These musicians and songwriters have seen the need and they’ve done their bit.
Now do your bit.
Download for 89p on Amazon.
Download for 99p on iTunes
I couldn’t have been much older than 16 when I bought my first Apple product. I love my iPod classic. All 55 GB of my music fits on it, plus podcasts and even movies.
I was first exposed to Macs at university. People tell me you can still use InDesign and Photoshop on Windows machines, but really…why would you?!
It was around this time that more of my friends started to get iPhones. I’ve desperately wanted once since Christmas 2010.
6 months ago I took a deep breath and spent a lot of money on my MacBook Pro. I’m telling you – once you get one of these things you’ll never go back!
One week ago, I could finally upgrade my phone and get the latest iPhone4s 16GB with unlimited, texts, internet and 2000 minutes. Booyeah!
Here are my thoughts on the iPhone 4s one week in:
- The auto correct feature is scarily accurate and super useful. It’s easy to hit the wrong letter when typing a text, but my iPhone knows what I meant to hit, and automatically corrects it.
- Games are addictive – especially Angry Birds.
- Closing apps is important if you want a decent battery life! And even when you do close everything, the battery life is disappointing.
- Siri is a lot more intelligent than you’d expect.
- The inability to record phone conversations (no matter what app you try) sucks, especially for journalists!
- I’m not sure my life will ever be the same again now I have ShopSavvy and Shazam - yet I’m still yet to use them.
- My skepticism remains regarding Sleep Cycle, but my whole body is constantly willing it to work.
- It’s very very pretty
- Enjoying the fact I don’t need to buy a Kindle – I can download books from Kindle and Apple’s bookstore direct to the iPhone
- I’ll never carry a Bible again. It’s in my pocket – all 209 versions in 75 languages.
- Instagram makes me looks like a decent photographer.
- Despite all of the above, I know I’m not getting as much out of my iPhone as I could. Open to app suggestions
- Really enjoying having a phone calender again – the fact it syncs with my Mac is a major bonus
- Foursquare is ridiculous, pointless, stupid. And I love it.
- I’m eager to try out Facetime
- I’m feeling the need to have a technology sabbath. Turn all technology off for one day a week. In the words of Tim Hughes “the more ways we have to connect, the more we need to learn to unplug”.
I’ve become somewhat envious of little JP and his Cineworld unlimited card! He’s spent the last 3 months watching every film that’s come out (and by ‘every’, I mean ‘every‘. He even sat through Twilight. But we won’t talk about that sordid event.)
It seems like yesterday that my parents were discussing whether a 15 rated (or even 12 rated) film was suitable for little Josh to watch. In reality it was well over a decade ago.
Anyway, now that I’ve suitably embarrassed little brother to my hundreds (I wish!) of readers, the point is; I wasn’t sure what to expect tonight. To be honest, I didn’t really think about it. I merely assumed the film wouldn’t be too “full on”.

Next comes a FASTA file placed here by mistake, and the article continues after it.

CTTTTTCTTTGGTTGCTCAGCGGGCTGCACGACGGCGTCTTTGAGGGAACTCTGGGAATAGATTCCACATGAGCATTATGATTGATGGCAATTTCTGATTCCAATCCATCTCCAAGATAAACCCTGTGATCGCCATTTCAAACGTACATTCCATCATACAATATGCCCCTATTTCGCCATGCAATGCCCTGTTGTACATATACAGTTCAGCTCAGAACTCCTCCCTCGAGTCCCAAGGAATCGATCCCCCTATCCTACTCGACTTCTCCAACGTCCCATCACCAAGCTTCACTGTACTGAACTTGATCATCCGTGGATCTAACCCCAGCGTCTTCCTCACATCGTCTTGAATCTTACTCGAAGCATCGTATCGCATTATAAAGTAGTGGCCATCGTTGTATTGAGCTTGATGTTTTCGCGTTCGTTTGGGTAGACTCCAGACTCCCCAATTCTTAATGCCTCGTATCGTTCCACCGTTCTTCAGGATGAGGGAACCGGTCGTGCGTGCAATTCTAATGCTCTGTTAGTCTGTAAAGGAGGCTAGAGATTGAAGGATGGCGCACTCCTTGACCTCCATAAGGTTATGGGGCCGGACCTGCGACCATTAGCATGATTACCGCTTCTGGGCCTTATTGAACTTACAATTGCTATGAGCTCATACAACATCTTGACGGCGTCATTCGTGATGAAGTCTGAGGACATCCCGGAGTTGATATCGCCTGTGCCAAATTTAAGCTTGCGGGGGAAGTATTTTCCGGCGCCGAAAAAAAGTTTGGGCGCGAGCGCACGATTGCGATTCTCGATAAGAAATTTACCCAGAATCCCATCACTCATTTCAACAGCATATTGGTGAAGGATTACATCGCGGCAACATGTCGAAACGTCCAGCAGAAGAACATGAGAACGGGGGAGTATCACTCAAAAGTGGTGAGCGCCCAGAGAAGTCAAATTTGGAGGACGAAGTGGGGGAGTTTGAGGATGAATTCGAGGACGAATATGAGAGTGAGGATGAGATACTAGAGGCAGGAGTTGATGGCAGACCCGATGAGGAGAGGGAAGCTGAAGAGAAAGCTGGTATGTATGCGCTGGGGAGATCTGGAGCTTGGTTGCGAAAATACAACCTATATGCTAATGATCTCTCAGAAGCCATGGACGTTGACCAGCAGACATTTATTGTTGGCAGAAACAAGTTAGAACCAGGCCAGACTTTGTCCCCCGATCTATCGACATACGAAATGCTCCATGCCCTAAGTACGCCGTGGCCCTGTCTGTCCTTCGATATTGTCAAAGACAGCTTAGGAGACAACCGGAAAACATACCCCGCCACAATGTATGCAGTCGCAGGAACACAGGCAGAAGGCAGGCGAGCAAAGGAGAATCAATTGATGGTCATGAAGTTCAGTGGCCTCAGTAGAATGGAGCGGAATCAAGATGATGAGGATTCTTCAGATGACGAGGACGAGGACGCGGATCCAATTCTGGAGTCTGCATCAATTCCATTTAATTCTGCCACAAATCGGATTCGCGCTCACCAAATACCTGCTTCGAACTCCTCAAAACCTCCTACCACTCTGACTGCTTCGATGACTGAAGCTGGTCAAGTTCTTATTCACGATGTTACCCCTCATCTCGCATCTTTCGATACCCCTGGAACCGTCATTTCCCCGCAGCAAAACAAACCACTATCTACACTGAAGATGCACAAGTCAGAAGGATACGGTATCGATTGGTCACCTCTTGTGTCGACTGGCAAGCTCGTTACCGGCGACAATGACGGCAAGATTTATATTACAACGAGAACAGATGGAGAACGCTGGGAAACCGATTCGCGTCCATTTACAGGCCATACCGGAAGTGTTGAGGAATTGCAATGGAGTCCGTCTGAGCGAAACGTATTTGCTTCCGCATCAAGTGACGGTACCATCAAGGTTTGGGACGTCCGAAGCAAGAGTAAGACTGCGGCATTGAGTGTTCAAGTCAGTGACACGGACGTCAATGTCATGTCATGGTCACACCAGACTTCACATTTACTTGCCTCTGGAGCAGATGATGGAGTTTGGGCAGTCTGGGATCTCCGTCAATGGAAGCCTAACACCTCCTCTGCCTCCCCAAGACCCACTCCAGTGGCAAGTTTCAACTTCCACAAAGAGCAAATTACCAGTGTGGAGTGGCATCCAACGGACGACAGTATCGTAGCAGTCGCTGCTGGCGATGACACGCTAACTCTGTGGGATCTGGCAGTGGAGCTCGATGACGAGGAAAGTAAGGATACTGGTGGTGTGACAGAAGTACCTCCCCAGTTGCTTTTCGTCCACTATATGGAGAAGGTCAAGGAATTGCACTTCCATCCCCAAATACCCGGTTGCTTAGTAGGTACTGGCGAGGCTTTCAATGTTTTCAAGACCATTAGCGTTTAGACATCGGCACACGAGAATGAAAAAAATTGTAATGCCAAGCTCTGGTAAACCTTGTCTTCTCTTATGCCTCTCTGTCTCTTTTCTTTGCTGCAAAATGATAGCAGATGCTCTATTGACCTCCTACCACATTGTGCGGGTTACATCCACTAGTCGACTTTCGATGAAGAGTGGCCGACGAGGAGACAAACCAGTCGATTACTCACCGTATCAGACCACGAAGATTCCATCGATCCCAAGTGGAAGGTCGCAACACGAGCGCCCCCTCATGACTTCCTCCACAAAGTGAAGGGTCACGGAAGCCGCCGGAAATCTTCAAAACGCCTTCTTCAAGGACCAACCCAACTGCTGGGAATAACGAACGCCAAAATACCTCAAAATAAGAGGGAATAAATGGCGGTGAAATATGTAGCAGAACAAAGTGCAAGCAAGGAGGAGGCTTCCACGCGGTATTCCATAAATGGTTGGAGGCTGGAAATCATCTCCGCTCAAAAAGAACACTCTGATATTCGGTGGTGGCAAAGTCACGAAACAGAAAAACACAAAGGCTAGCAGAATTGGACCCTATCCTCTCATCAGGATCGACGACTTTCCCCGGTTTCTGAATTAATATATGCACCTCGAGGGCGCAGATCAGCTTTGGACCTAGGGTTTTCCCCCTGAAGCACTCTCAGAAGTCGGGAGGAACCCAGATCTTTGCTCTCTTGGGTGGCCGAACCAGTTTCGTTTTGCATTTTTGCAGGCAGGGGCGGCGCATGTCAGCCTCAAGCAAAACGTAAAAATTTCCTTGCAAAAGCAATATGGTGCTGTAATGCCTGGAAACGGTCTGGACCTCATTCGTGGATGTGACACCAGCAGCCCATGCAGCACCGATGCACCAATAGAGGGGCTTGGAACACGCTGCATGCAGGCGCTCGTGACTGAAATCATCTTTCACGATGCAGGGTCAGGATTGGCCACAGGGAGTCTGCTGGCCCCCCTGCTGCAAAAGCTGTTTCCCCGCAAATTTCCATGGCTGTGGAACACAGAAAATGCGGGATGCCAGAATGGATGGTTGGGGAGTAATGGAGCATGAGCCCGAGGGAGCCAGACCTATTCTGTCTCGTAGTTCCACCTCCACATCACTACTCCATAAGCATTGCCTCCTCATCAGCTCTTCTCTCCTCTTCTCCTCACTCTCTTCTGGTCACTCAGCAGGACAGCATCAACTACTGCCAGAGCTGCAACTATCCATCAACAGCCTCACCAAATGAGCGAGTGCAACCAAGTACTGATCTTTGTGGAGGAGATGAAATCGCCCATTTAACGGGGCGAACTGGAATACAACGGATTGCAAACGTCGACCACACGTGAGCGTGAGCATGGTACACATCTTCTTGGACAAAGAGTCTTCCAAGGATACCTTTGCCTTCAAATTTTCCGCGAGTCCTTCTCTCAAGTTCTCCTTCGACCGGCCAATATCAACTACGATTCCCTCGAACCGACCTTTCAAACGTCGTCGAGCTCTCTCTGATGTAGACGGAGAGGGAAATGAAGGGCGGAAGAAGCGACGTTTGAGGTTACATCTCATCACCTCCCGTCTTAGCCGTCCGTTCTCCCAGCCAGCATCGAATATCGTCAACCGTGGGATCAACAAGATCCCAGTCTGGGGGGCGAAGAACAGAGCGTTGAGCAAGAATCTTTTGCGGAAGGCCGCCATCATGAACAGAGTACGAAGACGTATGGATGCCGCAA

I certainly didn’t expect to witness seven men being torn apart by wolves. Ok, ok so they didn’t all get eaten. One man fell out of a tree…and then got eaten by wolves. Another man went to go and make some yellow snow…and then got eaten by wolves. Another man…ok you get the picture.
The storyline is simple. A plane crashes in the middle of what Alaska. Only a handful of people survive, and most of those end up being attacked and killed by…you guessed it. Wolves!
The film verged on horror – a genre I absolutely detest. I’m not ashamed to say I actually looked away for two of the adverts that were shown before the film even started! I am simply not built to sit there and be “entertained” by having the hell scared out of/into me.
The Grey is not for the faint of heart. It doesn’t keep you on the edge of your seat, it makes you lean back, as far away from the action as your seat will allow! It makes you jump numerous times. My heart was given more of a workout watching the film than the bike ride home (in -5 temperatures I hasten to add).
Which brings me to my next point…the setting of this film is bleak. You’ll be pleased to know one man doesn’t get eaten by wolves. No, he freezes to death.
To summarise: The film is about death, people being ripped to shreds, and more death.
And I loved it.
The Grey is magnificent.
It would be easy to read my above words and come away thinking this is some kind of Alaskan Final Destination 54 (or whatever number they are up to now). But nothing could be further from the truth.
We’re barely 20 minutes into the film, and death number one is upon us. Yet enough character development appears to have taken place to make the scene where a man’s life ebbs away, genuinely emotional. It’s a powerful piece of cinema, full of maturity and reality.
The Grey doesn’t shy away from discussing the important things in life. God, the afterlife and both the beauty and cruelty of this world are discussed, and the latter demonstrated, in some detail.
If anyone comes out as describing this film as “anti-Christian”, let me know so I can give them a good kicking! Sure, the lead character doesn’t use the nicest language to describe the God he doesn’t believe in, (isn’t it strange how atheists pray?) but at least God got a mention!